Greengates Builders Merchants

Footballers Wages

The proportion of income that Premier League clubs spend on wages hit a record 68% in 2009-10, a report into football finances by Deloitte says.

While Manchester United spent 46% of its revenue on pay, rivals Manchester City splashed out a massive 107%.

Chelsea again topped the wages bill, as they have done every season since 2002-03, at £174m.

"This new high is worrying, something Uefa's financial fair play rules should address," said Deloitte's Dan Jones.

It comes as the Deloitte report shows Premier League revenues increased by 2% to exceed £2bn for the first time in the 2009-10 season.

'Middle tier'

Mr Jones said there were signs of wage discipline in clubs near the bottom of the Premier League, while those near the top earned such large revenues that it helped them keep the wage ratios down.

"The problem is with the middle tier of clubs, those who are neither chasing a Uefa place or facing relegation," said Mr Jones.

"And of course Manchester City and Chelsea are going to need to get wages under control for the financial fair play rules."

Those rules, which encourage football teams to balance revenues and costs, will start taking account of clubs' finances from next season.

To obtain a Uefa licence to play in the Champions League or Europa League, a club has to meet those break-even financial requ­ire­ments.

'Business challenge'

"While football's revenue performance has been spectacular, sustainably managing its costs remains football's primary business challenge," Mr Jones said.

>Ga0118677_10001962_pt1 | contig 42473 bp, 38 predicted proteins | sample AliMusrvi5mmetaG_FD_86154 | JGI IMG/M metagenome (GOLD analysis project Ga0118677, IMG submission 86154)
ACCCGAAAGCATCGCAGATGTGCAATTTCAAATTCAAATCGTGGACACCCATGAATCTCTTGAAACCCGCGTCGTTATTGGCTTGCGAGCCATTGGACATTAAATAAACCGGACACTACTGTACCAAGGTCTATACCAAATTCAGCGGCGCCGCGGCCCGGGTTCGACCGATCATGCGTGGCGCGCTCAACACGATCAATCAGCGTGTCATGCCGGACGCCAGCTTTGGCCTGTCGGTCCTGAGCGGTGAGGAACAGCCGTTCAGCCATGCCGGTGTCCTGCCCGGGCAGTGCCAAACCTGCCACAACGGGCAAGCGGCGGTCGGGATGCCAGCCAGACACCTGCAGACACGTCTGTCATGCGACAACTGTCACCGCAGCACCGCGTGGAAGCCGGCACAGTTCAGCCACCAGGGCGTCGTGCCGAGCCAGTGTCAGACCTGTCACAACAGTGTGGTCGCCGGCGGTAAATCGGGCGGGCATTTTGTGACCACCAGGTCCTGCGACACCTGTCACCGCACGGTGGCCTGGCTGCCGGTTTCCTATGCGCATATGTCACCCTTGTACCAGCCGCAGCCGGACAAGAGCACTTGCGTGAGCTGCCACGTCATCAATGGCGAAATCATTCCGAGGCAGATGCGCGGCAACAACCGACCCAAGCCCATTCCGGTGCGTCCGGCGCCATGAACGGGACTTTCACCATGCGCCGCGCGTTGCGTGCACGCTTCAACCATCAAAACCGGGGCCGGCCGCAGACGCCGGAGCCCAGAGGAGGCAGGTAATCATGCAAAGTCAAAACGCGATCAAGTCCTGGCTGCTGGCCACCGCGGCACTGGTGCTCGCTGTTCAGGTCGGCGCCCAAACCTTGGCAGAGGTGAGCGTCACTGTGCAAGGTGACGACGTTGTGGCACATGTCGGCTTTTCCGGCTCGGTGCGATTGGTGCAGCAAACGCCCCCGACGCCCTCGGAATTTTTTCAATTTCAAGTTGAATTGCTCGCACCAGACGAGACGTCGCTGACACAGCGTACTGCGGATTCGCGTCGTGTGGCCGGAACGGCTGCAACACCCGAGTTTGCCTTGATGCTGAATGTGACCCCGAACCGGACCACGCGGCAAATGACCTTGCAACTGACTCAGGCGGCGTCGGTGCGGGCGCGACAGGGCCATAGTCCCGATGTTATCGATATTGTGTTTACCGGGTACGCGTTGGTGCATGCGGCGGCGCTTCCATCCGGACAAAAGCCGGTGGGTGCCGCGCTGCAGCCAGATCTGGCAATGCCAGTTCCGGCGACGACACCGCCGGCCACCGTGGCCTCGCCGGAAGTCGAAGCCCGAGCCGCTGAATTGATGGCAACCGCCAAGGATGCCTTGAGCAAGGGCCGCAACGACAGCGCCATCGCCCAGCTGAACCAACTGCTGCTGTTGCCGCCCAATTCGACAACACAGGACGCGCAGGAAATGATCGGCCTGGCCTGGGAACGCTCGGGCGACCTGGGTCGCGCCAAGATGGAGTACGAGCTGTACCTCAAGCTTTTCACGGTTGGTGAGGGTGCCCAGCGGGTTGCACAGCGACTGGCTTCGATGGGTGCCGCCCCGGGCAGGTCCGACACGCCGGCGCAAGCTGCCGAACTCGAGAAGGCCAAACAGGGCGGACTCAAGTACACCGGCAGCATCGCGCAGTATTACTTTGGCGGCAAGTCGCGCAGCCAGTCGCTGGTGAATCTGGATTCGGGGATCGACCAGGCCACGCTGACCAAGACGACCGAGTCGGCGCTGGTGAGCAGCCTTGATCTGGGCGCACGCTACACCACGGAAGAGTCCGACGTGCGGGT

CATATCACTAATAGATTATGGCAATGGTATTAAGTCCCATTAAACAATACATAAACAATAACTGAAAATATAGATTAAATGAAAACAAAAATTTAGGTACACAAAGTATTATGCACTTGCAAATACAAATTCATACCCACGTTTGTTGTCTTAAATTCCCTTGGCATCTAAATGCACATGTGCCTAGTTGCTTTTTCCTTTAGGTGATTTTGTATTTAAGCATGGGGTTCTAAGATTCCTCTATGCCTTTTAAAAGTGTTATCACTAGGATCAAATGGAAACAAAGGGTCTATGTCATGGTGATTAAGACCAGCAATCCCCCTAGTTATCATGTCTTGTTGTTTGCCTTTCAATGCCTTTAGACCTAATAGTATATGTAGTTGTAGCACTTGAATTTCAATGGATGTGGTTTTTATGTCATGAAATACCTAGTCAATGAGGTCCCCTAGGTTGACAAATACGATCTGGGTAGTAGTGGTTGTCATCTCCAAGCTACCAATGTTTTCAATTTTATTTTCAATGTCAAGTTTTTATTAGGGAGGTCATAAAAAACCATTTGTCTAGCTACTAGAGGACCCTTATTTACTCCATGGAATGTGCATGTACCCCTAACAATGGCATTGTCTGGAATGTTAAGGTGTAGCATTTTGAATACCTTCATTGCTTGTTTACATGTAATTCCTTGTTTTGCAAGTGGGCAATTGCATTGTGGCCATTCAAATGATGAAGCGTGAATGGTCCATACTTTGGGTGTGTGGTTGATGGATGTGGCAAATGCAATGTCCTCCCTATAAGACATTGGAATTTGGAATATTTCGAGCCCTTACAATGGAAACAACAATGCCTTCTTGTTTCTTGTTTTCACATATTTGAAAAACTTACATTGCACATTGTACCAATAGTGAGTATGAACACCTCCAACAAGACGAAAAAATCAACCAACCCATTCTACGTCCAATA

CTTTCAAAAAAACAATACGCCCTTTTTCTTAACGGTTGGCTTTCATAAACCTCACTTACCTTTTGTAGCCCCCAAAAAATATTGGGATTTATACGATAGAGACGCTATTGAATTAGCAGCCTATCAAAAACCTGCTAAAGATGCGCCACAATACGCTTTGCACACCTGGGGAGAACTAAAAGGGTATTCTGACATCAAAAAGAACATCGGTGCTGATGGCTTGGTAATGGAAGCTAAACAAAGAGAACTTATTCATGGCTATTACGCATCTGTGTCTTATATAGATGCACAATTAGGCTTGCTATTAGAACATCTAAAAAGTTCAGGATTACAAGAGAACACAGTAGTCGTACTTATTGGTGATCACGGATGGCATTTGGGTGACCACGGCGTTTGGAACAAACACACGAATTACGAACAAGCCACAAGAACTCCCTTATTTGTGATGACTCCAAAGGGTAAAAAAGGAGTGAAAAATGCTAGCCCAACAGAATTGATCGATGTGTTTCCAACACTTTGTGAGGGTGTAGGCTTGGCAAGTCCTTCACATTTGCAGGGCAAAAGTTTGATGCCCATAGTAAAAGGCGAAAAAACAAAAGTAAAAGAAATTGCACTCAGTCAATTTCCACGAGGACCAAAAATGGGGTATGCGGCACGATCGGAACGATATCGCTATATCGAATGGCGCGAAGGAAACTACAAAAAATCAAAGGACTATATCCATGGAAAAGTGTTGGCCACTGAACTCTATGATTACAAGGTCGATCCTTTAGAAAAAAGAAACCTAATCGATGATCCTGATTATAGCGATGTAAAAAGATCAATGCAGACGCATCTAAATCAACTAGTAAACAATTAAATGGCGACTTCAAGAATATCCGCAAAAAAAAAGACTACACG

The "relentless growth in wages" has resulted in operating margins in the top division falling from 16% to 4% over the lifetime of the Premier League.

And other challenges remain - including debt, warnings from the government about football governance, and continued interest from tax and revenue authorities.

Meanwhile, the overall operating losses for the top four divisions in England now outstrip the Premier League's profits.

The 92 league clubs as a whole lose money on their day-to-day operations - and at the pre-tax level, losses have continued to grow, hitting £600m in 2009-10.

Collective club debts now stand at around £3.5bn.

On the wider European picture, each of the "big five" leagues - England, Germany, Italy, Spain and France - increased total revenues to record levels in 2009-19, reporting collective revenue of 8.4bn euros (£7.5bn).


  • Chelsea - £174m (£167m)
  • Man City - £133m (£83m)
  • Man Utd - £132m (£123m)
  • Liverpool - £121m (£107m)
  • Arsenal - £111m (£104m)

Source: Deloitte, 2008-09 wage bills in brackets

It must be fantastic to earn that kind of money and love the job you do, although we think it has got  ridiculous the amount players are paid. Says Greengates Builders Merchants Accrington, Lancashire.

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